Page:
U.S. House Passes Bipartisan Bill For Relief To Undocumented Farmworkers, Farmers Short On Labor

Sarbanand Farms farmworkers demonstrate after coworker's death in August 2017.
File photo. Antonio Garcia marches with other farmworkers August 8, 2017 toward Sarbanand Farms in Sumas, Washington. H-2A farmworkers protested working conditions after worker Honesto Silva Ibarra died. CREDIT: KUOW/MEGAN FARMER


The possible impeachment of President Donald Trump is not the only thing moving through the U.S. House of Representatives. On Wednesday, the House passed a bipartisan bill that could give undocumented farmworkers a path to legal residence and relief to farmers short on labor. 

The Farm Workforce Modernization Act aims to give relief to farmers short on labor by creating a stable and legal workforce. But for undocumented people like Yakima Valley farmworker Ana Cruz, the legislation could bring security to their lives. 

Cruz was in D.C. recently on a trip organized by United Farm Workers, a farmworker advocacy group. She and others urged U.S. House members to pass the bill and give undocumented farmworkers legal status.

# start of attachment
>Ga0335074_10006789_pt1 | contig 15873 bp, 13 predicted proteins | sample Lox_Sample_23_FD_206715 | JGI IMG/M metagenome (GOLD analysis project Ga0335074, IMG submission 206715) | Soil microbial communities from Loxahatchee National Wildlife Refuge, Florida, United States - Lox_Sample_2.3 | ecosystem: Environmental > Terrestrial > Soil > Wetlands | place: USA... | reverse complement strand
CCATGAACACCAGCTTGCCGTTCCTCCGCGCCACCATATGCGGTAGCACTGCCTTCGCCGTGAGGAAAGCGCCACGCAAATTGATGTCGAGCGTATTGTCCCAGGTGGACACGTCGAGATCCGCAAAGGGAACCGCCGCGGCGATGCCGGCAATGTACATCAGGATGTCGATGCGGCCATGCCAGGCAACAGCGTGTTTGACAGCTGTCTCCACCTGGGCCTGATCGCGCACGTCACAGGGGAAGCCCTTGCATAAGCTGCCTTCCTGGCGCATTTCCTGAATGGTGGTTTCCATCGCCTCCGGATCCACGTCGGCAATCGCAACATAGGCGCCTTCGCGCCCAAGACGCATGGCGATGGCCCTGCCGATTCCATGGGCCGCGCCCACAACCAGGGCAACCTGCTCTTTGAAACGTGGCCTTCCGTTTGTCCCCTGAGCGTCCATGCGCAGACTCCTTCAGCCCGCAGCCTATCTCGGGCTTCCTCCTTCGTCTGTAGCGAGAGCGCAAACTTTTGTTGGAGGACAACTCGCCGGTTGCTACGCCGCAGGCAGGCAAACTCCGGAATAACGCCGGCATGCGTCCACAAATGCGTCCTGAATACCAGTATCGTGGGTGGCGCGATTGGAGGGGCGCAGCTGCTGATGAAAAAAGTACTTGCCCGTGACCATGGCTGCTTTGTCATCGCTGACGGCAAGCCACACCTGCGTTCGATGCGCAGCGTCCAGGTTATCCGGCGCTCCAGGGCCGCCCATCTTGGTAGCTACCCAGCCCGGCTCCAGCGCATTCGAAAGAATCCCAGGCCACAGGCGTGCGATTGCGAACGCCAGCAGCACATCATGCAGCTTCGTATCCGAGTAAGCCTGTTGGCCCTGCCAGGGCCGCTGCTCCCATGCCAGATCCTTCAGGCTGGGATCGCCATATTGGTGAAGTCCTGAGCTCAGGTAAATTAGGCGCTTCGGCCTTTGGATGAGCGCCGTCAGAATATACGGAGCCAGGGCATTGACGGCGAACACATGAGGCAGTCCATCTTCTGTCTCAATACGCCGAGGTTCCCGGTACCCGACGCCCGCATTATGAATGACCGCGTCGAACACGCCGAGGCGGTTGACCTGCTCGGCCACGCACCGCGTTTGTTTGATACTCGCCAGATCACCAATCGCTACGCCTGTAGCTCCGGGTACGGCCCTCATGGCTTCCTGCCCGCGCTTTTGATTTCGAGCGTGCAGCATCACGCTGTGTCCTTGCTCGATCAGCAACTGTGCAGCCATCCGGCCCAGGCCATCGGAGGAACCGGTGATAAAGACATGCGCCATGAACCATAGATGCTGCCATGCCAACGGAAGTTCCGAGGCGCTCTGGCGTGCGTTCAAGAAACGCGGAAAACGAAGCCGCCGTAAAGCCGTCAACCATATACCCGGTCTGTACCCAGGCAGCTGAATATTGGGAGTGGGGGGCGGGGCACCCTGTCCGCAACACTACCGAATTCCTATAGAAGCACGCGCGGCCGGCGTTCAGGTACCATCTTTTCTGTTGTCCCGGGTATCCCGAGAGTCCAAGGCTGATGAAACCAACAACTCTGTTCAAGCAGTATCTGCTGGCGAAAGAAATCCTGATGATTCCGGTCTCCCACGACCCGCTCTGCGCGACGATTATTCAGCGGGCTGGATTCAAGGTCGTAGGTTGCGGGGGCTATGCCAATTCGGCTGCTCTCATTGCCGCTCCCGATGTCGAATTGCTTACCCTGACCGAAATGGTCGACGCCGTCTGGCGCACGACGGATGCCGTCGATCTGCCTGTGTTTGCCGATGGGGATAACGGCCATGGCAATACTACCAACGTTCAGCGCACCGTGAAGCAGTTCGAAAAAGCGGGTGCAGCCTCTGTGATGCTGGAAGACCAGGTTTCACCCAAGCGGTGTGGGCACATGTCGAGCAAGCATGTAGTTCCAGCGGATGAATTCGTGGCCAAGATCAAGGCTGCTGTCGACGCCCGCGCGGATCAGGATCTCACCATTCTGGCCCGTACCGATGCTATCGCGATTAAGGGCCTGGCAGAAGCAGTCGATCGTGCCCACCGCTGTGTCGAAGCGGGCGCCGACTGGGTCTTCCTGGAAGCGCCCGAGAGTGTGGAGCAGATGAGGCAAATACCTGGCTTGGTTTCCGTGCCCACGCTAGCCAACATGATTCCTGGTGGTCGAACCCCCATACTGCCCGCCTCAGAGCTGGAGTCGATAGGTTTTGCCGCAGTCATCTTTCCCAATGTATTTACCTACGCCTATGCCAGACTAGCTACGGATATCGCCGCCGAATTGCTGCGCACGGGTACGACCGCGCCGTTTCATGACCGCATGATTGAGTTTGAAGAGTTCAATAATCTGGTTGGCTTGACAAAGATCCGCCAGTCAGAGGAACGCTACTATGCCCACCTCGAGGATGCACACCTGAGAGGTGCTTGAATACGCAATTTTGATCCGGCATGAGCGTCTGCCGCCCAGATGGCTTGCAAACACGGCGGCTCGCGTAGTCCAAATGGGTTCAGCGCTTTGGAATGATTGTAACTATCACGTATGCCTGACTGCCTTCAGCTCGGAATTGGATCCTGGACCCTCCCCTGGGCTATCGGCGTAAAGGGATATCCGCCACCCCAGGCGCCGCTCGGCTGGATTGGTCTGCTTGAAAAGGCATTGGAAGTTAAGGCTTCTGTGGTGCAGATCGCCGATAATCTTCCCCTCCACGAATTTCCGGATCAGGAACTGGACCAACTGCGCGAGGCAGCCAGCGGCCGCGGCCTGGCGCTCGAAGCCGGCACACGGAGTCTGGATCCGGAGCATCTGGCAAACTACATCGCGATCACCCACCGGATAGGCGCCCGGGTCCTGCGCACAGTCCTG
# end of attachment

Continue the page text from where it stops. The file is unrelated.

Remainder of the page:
“So that there won’t be deportations, that children won’t be left without parents, that we don’t live in fear of going to the store,” Cruz said. “That’s how this will benefit a lot of people so that we’ll be secure and allowed legally to stay in this country.”

If signed into law, qualified farmworkers with no criminal record and who can prove steady employment in agriculture over two years can qualify for a five-year renewable work visa.

For farmers, the bill could also mean relief from labor shortages by making changes to the H-2A visa program that would make it easier to bring workers from countries like Mexico. It would also make housing for guest workers less expensive and reign in growing wages.

The bill would also create a new three-year temporary visa for employers like dairy farmers who need workers year-round. 

Republican Rep. Dan Newhouse, whose district includes much of central Washington, is one of the chief proponents of the bill. On the House floor before the vote, he said that though the bill is not perfect, sticking with the “status-quo” is not an option.

“Our farmers and ranchers desperately need relief. Men and women who contribute to our ‘ag’ industry need certainty. This bill is the first step,” he said. 

The bill has passed the U.S. House with bipartisan support, with a near 100 vote margin Wednesday and yes votes from every Washington, Idaho, and Oregon member of congress. It now heads to the Republican-controlled Senate.

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